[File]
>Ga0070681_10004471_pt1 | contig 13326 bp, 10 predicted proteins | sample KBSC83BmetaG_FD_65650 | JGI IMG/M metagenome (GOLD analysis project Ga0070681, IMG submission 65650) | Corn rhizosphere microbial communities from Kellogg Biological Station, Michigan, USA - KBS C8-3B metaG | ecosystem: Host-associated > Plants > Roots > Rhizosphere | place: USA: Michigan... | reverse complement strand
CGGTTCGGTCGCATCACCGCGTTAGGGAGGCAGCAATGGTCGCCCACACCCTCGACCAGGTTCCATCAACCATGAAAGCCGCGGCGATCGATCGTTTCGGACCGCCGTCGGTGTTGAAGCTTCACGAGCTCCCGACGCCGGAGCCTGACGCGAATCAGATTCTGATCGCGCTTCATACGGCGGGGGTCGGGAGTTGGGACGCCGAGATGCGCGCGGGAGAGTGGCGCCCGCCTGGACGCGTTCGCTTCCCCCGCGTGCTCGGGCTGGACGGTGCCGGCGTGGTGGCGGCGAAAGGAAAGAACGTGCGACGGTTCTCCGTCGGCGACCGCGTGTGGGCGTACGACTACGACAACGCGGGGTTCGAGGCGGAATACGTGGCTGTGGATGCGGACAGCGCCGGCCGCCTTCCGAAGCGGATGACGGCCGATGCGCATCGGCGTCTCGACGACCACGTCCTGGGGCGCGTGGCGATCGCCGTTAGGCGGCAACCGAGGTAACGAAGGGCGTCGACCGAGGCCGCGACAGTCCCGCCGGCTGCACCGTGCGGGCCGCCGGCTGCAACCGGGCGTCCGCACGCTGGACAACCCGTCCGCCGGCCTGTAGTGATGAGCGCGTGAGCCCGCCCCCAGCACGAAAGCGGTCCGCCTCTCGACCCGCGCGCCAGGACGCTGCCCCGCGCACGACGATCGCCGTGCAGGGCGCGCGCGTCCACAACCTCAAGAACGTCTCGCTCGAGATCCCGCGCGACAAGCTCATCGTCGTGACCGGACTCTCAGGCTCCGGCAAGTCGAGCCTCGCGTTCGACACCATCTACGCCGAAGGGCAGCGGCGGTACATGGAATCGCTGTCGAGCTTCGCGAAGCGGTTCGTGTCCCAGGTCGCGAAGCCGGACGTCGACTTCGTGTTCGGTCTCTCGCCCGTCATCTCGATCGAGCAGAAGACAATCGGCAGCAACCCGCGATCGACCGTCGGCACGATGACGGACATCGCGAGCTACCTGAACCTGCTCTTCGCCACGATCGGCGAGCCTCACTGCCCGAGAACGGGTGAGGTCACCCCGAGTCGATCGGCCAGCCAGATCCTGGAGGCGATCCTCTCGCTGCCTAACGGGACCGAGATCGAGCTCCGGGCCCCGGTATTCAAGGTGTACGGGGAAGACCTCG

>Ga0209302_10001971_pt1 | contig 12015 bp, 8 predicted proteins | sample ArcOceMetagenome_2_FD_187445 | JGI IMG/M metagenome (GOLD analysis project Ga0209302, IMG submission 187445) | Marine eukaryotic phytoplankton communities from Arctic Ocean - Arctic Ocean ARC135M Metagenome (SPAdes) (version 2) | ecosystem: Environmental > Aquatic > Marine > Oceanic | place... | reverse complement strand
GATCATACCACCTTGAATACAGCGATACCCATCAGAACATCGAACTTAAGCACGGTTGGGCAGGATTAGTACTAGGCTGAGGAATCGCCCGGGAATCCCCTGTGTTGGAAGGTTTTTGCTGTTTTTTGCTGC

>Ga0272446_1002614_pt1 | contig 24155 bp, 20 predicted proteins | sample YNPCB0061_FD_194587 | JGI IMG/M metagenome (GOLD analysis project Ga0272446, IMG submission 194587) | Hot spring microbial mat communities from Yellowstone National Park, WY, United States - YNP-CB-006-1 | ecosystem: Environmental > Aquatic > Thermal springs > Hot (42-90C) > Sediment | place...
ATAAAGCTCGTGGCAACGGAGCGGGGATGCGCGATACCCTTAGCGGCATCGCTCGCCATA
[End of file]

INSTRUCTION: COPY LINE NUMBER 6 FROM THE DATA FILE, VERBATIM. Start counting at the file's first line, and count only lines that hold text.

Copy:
ATAAAGCTCGTGGCAACGGAGCGGGGATGCGCGATACCCTTAGCGGCATCGCTCGCCATA